# The magnitudes of stars – theory

How bright a star looks is given by its apparent magnitude. This is different from its absolute magnitude. The absolute magnitude of a star is defined as the apparent magnitude that it would have if placed at a distance of 10 parsecs from the Earth.

Consider two stars A and B. Star A appears to be brighter than star B. In other words the intensity of the light reaching the observer from star A is greater than that from star B.

Let the apparent magnitude of star A = mA and the apparent magnitude of star B be mB.

Referring back to the magnitude difference of 5 being a difference in intensity by a factor of 100 we can write:

IA/IB = 100(mB – mA)/5

Since if (mB – mA) = 5 then IA/IB = 100(5)/5 = 100

Therefore taking logs of both side : lg(IA/IB) = 2/5(mB – mA)

Therefore: mB – mA = 5/2[lg(IA/IB)]

Now let the magnitude of A (mA) be that at 10 parsecs, in other words the absolute magnitude of the star (M) and let mB be the magnitude (m) at some other distance d (also measured in parsecs).

Therefore : m – M = 5/2[lg(IA/IB)]

But from the inverse square law: (IA/IB) = (dB/dA)2 because the intensity is inversely proportional to the square of the distance of the star.

Therefore:

m – M = 5/2lg(IA/IB) = 5/2[lg(dA/dA)2] = 5lg(dA/dA) = 5lg(d/10) = 5lgd – 5
Therefore :

Apparent magnitude (m) – Absolute magnitude (M) = 5lg(d/10) = 5 - 5lg(d)

In our example if A appears to the observer to be brighter than B, and if we use mA to be the absolute magnitude (M) then its apparent magnitude (mB) is less and so its distance must be more than 10 pc.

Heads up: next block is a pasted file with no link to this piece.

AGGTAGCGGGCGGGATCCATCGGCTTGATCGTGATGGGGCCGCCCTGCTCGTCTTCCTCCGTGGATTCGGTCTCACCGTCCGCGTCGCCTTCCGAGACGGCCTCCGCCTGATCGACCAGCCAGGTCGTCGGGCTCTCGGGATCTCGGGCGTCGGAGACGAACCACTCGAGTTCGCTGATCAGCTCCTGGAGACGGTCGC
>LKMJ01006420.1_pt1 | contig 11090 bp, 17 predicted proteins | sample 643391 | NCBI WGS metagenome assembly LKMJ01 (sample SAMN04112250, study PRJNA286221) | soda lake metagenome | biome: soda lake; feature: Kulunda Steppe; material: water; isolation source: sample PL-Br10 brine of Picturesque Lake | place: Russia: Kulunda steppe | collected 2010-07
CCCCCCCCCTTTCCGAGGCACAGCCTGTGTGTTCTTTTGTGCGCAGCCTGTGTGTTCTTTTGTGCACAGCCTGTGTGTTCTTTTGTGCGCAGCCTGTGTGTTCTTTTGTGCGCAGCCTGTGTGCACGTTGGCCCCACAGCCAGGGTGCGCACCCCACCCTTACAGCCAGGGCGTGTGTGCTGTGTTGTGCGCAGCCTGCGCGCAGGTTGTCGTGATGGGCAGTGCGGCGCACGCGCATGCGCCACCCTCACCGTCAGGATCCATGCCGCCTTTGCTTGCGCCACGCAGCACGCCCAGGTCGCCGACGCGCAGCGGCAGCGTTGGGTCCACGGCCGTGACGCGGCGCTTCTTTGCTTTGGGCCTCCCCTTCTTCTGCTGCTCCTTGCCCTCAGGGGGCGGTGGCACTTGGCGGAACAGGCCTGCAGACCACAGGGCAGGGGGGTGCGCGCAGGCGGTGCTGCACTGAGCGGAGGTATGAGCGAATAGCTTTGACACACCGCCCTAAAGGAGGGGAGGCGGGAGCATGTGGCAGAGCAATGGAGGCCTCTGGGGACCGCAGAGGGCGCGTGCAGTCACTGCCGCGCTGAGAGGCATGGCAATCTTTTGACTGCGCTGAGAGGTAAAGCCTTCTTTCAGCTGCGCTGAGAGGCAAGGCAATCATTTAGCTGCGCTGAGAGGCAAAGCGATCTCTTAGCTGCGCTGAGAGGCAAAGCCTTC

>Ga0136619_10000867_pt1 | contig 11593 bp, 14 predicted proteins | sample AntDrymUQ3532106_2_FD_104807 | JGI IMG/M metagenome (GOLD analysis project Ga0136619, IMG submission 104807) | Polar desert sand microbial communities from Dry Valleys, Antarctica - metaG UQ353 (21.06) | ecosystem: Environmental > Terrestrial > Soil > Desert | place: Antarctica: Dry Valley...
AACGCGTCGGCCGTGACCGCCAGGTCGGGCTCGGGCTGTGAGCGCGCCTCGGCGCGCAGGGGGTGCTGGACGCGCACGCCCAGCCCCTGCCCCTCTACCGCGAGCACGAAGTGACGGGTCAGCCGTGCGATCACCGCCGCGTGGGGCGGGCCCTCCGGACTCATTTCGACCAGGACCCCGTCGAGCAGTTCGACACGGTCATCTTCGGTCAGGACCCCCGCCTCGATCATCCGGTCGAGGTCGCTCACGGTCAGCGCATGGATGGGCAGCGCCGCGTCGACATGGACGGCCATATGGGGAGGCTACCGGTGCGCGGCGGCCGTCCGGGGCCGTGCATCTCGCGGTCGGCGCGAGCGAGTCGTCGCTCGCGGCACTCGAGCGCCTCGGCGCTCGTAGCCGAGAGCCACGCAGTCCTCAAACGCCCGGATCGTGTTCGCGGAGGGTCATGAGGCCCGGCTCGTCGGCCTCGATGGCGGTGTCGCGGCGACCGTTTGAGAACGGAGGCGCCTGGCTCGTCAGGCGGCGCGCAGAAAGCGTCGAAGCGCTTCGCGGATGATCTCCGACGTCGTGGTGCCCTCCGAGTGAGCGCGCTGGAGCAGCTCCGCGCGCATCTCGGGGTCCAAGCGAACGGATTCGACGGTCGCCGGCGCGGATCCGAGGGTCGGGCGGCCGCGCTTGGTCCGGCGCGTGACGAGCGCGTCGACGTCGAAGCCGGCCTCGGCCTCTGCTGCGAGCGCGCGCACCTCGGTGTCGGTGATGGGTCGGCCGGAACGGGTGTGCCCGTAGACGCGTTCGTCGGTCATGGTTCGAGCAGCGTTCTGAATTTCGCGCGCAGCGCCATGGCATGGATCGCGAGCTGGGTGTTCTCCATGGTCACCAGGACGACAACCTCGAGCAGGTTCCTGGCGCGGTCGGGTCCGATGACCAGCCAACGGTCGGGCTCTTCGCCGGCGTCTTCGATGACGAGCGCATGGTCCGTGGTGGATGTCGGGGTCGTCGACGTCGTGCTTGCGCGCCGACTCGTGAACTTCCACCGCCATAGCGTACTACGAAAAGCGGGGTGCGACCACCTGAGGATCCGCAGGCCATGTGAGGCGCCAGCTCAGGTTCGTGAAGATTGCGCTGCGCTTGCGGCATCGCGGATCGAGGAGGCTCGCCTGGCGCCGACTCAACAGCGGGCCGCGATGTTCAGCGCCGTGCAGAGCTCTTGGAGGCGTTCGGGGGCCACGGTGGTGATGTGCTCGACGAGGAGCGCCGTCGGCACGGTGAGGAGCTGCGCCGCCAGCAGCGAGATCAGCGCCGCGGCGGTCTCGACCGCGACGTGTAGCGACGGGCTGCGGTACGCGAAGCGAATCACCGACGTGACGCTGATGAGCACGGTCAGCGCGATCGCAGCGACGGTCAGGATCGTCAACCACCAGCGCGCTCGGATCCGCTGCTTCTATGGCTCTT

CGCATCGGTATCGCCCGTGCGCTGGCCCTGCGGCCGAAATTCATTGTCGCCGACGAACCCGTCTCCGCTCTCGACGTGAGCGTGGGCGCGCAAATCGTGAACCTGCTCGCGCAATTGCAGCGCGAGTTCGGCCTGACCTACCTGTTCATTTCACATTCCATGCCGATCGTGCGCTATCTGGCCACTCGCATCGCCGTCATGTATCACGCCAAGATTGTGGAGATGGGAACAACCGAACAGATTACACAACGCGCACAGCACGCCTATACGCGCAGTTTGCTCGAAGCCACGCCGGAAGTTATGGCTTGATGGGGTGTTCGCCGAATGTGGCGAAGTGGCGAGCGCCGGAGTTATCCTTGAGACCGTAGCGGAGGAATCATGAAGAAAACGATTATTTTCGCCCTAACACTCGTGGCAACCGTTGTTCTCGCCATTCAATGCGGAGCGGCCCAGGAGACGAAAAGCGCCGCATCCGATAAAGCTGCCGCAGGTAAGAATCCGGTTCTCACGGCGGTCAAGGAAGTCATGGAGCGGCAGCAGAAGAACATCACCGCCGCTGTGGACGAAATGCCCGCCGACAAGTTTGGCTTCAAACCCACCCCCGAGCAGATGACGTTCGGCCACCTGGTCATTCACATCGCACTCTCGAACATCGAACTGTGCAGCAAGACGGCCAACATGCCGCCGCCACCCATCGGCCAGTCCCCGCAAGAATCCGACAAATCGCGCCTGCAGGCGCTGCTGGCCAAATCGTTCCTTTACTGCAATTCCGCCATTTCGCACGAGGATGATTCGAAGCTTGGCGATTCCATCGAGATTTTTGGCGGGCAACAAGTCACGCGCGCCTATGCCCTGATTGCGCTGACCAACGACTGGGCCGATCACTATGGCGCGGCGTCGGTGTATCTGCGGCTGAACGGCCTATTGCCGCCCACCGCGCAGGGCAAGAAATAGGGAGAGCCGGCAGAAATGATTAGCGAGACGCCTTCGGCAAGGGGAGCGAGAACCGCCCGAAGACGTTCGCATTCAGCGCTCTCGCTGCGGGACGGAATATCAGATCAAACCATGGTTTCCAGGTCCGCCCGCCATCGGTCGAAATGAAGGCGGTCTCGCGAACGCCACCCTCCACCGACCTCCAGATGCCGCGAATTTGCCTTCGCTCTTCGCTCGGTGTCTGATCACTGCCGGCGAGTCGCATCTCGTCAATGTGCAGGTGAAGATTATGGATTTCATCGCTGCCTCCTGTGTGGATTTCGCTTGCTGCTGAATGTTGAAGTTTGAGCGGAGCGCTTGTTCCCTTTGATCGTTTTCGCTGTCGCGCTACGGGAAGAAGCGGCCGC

The apparent and absolute magnitudes of a number of stars are given in the following table.

 Object Apparentmagnitude Absolutemagnitude Distance(light years) Sun -26.7 - - Venus -4.4 - - Jupiter -2.2 - - Sirius -1.46 +1.4 8.7 Rigel 0.1 -7.0 880 Arcturus -0.1 -0.2 35.9 Proxima Centauri 10.7 +15.1 4.2 Vega 0.0 +0.5 26.4 Betelguese -0.4 -5.9 586 Deneb (a Cygni) 1.3 -7.2 1630 Andromeda galaxy 5 -17.9 2 200 000 Our Galaxy - -18.0 -

Example problems
1. Calculate the absolute magnitude of a star of apparent magnitude +2.5 which is at a distance of 25 pc from the Earth.
M = m + 5 – 5lg(d) = 2.5 + 5 – 5lg(25) = 7.5 – 6.99 = +0.51

2. Calculate the distance of a star with an apparent magnitude of +6.0 and an absolute magnitude of +4.0.
6 – 4 + 5 = 5lg(d) Therefore: lg(d) = 0.6 d = 3.98 pc

3. Calculate the apparent magnitude of a star whose absolute magnitude is -1.8 if the star is at a distance of 35.5 parsecs from the Earth.
m = M – 5 + 5lg(d) = -1.8 – 5 + 5x1.55 = + 0.95

4. Calculate the apparent magnitude of a star that has an absolute magnitude of +2.0 if the star is 25 parsecs from the Earth.
m = 5lg(d/10) + M = 5lg(25/10) + 2.0 = 1.98 + 2.0 = 3.989 = 4

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